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Definition of the noun actitis macularia
What does actitis macularia mean as a name of something?
- common North American sandpiper
Printed dictionaries and other books with definitions for Actitis macularia
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by Brent Douglas Galloway
['Actitis macularia'], literally (probably) /' characteristically (goes) weeth'/, ASM ['the call of the spotted sandpiper is described ...
by Newton Bateman, Paul Selby, Howard F. Dyson
Spotted sandpiper (Actitis macularia), commonly called Tip-up or River Snipe. Long-billed curlew (Numenius longirostis). American coot (Fulica americana), or mud ben. Florida gallinule (Gallinula galeata). Virginia rail (Rallus virginianus).
by Daniel Coit Gilman, Frank Moore Colby, Harry Thurston Peck
The commonest and best known species of this group in the Eastern United States is the spotted sandpiper or 'tip-up' (Actitis macularia). It is over seven inches long, green-gray above and white below, marked and spotted with black. It is not ...
by D. S. Mills, Jeremy N. Marchant-Forde
Sandpiper, spotted [Actitis macularia] 148 Seahorse [Hippocampus spp.] ...
Wintu Dictionary (1985)
by Harvey Pitkin
Actitis macularia family Motacilladae, Anthus rubescens yudekyudeka to sneak around on tiptoe (yuk) enemy, Indians, lurk, Wintu - English 763.
by Edna MacLean
iksriktaayuuq spotted sandpiper (Actitis macularia), ...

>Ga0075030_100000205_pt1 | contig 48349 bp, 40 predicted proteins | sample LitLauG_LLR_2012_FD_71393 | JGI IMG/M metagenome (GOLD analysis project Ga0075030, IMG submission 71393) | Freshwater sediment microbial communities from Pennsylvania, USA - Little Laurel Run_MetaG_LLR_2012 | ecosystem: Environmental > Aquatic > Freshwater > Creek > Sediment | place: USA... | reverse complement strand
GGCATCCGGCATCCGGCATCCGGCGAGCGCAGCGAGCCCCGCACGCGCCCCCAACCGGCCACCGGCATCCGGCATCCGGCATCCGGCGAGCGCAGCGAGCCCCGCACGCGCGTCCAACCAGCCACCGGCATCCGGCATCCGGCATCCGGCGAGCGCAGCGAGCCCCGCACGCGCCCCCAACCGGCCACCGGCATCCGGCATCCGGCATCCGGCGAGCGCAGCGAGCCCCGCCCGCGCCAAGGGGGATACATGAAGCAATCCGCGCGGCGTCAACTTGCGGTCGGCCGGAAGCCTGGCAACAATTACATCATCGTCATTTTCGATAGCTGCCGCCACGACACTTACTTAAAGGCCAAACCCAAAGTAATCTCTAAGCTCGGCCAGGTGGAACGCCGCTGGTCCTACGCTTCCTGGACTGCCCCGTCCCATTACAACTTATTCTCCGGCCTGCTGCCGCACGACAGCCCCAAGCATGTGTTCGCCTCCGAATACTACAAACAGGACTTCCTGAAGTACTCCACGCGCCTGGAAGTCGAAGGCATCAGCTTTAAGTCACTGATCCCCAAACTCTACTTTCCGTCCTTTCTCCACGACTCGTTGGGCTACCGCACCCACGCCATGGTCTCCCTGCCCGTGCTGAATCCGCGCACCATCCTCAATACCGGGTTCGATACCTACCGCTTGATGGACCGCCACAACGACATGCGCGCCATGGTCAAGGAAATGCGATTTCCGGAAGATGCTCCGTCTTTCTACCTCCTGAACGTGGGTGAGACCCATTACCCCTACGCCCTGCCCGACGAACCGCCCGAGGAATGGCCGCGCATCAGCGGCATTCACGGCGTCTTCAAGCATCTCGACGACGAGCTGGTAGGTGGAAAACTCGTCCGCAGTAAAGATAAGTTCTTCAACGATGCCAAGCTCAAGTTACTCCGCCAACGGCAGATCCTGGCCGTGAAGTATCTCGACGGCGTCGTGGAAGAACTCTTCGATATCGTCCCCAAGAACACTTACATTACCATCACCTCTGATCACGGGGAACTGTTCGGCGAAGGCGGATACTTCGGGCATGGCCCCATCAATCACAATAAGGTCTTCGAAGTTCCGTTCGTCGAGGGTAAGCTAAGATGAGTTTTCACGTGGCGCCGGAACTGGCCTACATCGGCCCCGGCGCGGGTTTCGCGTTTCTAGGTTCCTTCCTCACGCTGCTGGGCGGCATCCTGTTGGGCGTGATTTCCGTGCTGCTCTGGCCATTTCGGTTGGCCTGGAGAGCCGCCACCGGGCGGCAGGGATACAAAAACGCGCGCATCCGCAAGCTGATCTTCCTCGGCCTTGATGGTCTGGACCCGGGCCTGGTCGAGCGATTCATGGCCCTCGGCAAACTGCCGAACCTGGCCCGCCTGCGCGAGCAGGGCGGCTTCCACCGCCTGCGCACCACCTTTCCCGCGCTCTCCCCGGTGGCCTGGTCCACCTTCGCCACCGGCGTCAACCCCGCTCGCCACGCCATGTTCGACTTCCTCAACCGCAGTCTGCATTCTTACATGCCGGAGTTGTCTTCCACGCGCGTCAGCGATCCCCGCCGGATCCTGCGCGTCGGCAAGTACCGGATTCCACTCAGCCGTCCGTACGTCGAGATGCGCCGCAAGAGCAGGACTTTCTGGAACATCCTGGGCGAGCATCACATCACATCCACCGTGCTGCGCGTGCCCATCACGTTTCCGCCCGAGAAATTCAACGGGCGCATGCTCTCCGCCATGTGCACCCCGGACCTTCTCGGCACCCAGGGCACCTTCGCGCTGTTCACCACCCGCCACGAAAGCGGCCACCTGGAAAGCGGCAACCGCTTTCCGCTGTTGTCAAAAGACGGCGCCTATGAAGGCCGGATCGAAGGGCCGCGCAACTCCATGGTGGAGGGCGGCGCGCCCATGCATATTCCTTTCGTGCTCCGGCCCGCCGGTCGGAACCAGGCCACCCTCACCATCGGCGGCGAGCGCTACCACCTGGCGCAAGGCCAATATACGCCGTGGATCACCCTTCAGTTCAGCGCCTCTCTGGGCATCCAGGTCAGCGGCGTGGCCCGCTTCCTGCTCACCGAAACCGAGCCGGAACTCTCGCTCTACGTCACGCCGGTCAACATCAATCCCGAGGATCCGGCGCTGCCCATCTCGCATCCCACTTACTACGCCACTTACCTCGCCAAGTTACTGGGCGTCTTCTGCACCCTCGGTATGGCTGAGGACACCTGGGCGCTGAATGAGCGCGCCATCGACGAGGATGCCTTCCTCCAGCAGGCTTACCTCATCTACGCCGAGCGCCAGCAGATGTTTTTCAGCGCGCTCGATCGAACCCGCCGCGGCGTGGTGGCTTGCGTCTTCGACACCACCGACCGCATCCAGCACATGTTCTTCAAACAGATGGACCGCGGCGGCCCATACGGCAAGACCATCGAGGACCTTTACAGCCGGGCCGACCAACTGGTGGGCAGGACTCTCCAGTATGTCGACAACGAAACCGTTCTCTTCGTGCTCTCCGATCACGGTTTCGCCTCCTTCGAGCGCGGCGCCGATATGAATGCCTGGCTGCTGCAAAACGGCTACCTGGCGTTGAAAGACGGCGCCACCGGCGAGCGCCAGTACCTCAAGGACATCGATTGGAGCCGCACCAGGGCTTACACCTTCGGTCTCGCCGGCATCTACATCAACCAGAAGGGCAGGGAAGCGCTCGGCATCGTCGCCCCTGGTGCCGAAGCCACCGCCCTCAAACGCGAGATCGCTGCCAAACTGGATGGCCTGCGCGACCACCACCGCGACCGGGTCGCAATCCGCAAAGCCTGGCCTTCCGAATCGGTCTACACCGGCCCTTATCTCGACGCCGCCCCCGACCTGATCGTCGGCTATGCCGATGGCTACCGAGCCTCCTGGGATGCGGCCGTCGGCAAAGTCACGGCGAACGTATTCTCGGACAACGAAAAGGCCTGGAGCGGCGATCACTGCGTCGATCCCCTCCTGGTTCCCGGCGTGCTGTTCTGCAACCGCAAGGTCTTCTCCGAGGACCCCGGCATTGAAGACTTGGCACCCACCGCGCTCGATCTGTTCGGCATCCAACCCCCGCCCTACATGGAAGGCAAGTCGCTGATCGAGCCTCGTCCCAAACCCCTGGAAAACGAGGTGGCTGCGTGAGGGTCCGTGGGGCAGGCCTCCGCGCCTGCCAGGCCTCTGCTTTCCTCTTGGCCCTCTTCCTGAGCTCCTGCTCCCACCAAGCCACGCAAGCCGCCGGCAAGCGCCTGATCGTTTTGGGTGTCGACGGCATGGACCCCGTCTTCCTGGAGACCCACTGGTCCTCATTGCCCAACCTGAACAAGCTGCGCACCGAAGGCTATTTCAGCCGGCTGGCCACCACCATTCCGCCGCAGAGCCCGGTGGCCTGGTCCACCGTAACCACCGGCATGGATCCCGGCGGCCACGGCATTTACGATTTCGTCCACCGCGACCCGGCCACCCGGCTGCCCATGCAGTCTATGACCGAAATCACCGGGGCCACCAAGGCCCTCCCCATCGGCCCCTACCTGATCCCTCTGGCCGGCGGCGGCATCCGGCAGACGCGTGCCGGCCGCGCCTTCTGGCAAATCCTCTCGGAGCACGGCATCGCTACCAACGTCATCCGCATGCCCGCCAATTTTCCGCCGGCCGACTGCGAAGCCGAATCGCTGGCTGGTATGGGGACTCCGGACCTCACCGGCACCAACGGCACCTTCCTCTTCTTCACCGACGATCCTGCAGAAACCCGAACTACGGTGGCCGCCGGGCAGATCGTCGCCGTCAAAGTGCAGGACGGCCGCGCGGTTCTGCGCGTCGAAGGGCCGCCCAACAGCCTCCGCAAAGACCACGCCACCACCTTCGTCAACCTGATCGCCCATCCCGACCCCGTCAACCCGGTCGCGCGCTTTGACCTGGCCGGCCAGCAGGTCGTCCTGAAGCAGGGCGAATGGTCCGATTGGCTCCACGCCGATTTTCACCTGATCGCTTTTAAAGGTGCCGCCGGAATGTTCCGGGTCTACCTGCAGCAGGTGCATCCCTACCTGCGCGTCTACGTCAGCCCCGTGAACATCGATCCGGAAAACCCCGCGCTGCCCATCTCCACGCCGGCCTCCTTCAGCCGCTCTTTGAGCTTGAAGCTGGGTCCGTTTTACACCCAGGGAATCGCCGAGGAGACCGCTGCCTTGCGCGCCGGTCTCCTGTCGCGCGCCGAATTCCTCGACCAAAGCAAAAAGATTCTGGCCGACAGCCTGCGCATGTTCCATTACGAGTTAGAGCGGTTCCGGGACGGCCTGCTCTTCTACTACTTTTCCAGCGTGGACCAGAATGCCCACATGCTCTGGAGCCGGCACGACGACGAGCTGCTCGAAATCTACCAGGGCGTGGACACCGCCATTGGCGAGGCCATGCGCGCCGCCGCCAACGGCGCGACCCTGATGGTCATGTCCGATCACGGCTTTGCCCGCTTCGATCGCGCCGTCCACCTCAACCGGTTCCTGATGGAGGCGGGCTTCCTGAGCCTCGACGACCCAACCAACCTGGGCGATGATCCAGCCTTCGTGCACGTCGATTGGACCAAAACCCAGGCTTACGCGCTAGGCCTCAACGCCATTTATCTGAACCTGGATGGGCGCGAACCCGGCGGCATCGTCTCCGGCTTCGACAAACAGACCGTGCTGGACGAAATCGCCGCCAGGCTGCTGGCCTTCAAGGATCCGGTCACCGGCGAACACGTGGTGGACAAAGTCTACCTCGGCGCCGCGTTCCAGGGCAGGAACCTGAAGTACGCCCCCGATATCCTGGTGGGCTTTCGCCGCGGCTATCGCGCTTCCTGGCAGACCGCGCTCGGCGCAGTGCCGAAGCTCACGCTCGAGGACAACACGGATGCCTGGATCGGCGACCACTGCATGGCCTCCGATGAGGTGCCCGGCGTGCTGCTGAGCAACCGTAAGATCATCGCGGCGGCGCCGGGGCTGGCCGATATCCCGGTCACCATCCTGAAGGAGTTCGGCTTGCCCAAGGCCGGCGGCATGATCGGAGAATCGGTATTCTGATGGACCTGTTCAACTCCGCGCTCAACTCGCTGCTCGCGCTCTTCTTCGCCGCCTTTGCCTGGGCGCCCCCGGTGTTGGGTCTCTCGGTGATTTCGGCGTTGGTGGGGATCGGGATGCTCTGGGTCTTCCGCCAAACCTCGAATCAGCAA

An International Work of Reference, Complete in Twelve Volumes, with 7000 Illustrations, Colored Plates, Colored Maps and Engravings
The common sandpiper (Actitis macularia) is often called ...
Nelson's Encyclopaedia (1907)
Everybody's Book of Reference ...
'common'sandpiper (Actitis macularia), which is often called the summer * and is a regular visitor to all the United States, where it breeds, the nest o usually placed among stones, an built of grass, rushes, and leaves. There are four eggs.
A local name for the spotted sandpiper, Actitis macularia: given from its habit of frequenting the borders of small streams. creek-sedge (krék'sej), n. Asalt-marsh grass, Spartina glabra, abounding particularly along the edge of creeks and ...
The Encyclopedia Americana (1904)
by Frederick Converse Beach, George Edwin Rines
species is the well-known greenish spotted sandpiper or pee- weet (Actitis macularia) found everywhere throughout North America along" small streams, as well as on the shores of lakes and the sea, and breeding throughout ...
The Canadian Encyclopedia (1999)
by James H. Marsh
Species commonly seen in Canada include spotted, solitary, semipalmated, white-rumped and pectoral sandpipers (Actitis macularia, Tringa solitaria, Calidris pusilla, C. fuscicollis, C. melanotos, respectively) and dunlin (C. alpina).
3d Ed. of the Merriam Series. The Largest Abridgment of Webster's New International Dictionary of the English Language; 1700 Illustrations
sandpiper, a common sandpiper (Actitis macularia), the under parts of the adult being spotted with black in summer. spot'ter (£r), n. Qne who, or that which, spots; Cant, U.S. one employed to detect dishonesty or irregularities. £ spot'ty (-1), a.
Online dictionaries and encyclopedias with entries for Actitis macularia
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Photos about Actitis macularia
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- Spotted Sandpiper Actitis macularia
Cayo Coco, Cuba
Photo credit: gailhampshire
- Spotted Sandpiper (Actitis macularia)
Photo credit: Dominic Sherony
- Playero coleador [Spotted Sandpiper] (Actitis macularia)
Lugar / place / lieu : Ocumare de la Costa, Estado Aragua, Venezuela.
Photo credit: Cristóbal Alvarado Minic
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